Expressive Arts Therapy as a Psychological Intervention Following Sport Injury

  • Komal Ansari
  • Farah Lalani
Keywords: Psychological Intervention, Sport Injury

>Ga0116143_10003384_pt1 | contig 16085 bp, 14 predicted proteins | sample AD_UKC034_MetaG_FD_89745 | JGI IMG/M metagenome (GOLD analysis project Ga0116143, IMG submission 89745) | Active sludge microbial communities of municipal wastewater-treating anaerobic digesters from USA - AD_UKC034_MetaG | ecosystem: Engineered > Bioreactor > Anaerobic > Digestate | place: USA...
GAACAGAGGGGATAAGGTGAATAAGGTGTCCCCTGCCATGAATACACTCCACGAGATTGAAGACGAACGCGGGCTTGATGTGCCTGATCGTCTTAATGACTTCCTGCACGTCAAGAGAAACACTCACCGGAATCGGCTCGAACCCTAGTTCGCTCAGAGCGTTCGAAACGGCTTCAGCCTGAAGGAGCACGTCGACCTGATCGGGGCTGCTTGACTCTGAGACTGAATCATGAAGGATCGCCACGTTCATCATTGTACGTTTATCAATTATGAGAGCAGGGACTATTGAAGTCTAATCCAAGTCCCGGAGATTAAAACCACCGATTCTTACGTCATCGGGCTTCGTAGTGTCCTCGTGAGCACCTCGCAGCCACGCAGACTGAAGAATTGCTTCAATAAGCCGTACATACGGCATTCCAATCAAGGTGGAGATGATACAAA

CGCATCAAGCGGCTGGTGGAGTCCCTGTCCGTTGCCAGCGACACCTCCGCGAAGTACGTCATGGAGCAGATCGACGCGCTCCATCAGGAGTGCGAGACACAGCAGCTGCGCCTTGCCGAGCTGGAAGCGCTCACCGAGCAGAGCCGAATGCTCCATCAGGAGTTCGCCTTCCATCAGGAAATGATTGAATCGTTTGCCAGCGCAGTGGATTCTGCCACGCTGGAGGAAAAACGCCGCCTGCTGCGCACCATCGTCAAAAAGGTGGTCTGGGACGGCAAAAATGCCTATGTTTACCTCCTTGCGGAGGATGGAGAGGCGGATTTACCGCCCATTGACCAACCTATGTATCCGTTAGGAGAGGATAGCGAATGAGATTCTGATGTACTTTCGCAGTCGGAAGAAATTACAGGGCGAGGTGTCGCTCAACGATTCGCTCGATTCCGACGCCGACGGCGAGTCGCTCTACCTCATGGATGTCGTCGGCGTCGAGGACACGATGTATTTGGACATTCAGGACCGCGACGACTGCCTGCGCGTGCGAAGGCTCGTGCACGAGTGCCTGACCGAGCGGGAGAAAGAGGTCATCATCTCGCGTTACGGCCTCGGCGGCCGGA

Creative art practices are key constituents and interventions that can not only enhance physical performance of athletes and their subsequent sporting activity but can also help them out in recovering from injury(s). The way to achieve this is by transferring psychological skills to an injury, within an artistic rehabilitation setting, which can safeguard the well-being of the affected sports-personnel. Essentially, suggests Pennebaker (1997b), various forms of creativity exploited within psychiatric therapy – „from psychoanalysis to social, interactive, behavioral, developmental, communicative and cognitive therapies – have been shown to reduce distress and to promote physical and mental well-being‟ (p.162). One key intervention has been the practice-based technique of writing creatively (Ansari & Lalani, 2013; Duncan, et al., 2013). A more widespread practice, however, that has been effectively utilized in most sports based therapies is integrating multiple forms of the Creative Arts in rehabilitation procedures(Arvinen-Barrow & Walker, 2013). This article explores the way varied forms of creative arts – that include music, painting, sculpturing, photography, and creative writing forms such as drama, poetry, or fiction – collectively labelled as „the Expressive Arts Therapies,‟ can be successfully housed into a curative mechanism to combat sports related injuries. This proposition will be established by drawing on current research in sport psychology, which will focus on key psychological concepts concerning, and typical mental and emotional responses related to, injury; and psychosomatic aspects of rehabilitation processes. The theoretical and practical contexts of Expressive Arts disciple will also be explained in detail, which will establish how different art forms inherently complement one another once setup in a therapeutic praxis, and coupled with the multidiversified range of human expression, to relieve symptoms of emotional distress brought on by a sports injury.